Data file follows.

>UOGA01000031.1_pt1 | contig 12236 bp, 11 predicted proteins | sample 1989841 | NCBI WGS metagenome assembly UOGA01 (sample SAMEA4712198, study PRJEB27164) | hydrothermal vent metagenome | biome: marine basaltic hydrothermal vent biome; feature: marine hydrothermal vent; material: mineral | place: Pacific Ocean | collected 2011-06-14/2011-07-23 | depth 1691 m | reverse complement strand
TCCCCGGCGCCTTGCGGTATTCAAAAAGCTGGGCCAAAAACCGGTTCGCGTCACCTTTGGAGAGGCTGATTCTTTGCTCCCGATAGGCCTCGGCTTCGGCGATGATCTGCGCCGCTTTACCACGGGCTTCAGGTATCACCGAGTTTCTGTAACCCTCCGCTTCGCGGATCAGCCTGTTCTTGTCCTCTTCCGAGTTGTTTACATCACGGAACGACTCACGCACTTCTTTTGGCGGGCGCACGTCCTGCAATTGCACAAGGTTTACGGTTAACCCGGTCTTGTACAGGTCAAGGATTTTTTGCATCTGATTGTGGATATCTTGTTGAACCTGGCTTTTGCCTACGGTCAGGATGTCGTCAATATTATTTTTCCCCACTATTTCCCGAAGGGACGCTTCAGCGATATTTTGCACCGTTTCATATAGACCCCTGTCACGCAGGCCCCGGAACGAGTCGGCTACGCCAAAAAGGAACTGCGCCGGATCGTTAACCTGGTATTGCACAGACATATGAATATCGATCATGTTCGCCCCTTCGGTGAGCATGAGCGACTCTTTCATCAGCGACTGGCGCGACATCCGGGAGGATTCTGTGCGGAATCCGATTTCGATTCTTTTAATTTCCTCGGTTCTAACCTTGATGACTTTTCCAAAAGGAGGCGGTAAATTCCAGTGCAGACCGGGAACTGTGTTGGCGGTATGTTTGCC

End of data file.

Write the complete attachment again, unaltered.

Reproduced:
>UOGA01000031.1_pt1 | contig 12236 bp, 11 predicted proteins | sample 1989841 | NCBI WGS metagenome assembly UOGA01 (sample SAMEA4712198, study PRJEB27164) | hydrothermal vent metagenome | biome: marine basaltic hydrothermal vent biome; feature: marine hydrothermal vent; material: mineral | place: Pacific Ocean | collected 2011-06-14/2011-07-23 | depth 1691 m | reverse complement strand
TCCCCGGCGCCTTGCGGTATTCAAAAAGCTGGGCCAAAAACCGGTTCGCGTCACCTTTGGAGAGGCTGATTCTTTGCTCCCGATAGGCCTCGGCTTCGGCGATGATCTGCGCCGCTTTACCACGGGCTTCAGGTATCACCGAGTTTCTGTAACCCTCCGCTTCGCGGATCAGCCTGTTCTTGTCCTCTTCCGAGTTGTTTACATCACGGAACGACTCACGCACTTCTTTTGGCGGGCGCACGTCCTGCAATTGCACAAGGTTTACGGTTAACCCGGTCTTGTACAGGTCAAGGATTTTTTGCATCTGATTGTGGATATCTTGTTGAACCTGGCTTTTGCCTACGGTCAGGATGTCGTCAATATTATTTTTCCCCACTATTTCCCGAAGGGACGCTTCAGCGATATTTTGCACCGTTTCATATAGACCCCTGTCACGCAGGCCCCGGAACGAGTCGGCTACGCCAAAAAGGAACTGCGCCGGATCGTTAACCTGGTATTGCACAGACATATGAATATCGATCATGTTCGCCCCTTCGGTGAGCATGAGCGACTCTTTCATCAGCGACTGGCGCGACATCCGGGAGGATTCTGTGCGGAATCCGATTTCGATTCTTTTAATTTCCTCGGTTCTAACCTTGATGACTTTTCCAAAAGGAGGCGGTAAATTCCAGTGCAGACCGGGAACTGTGTTGGCGGTATGTTTGCC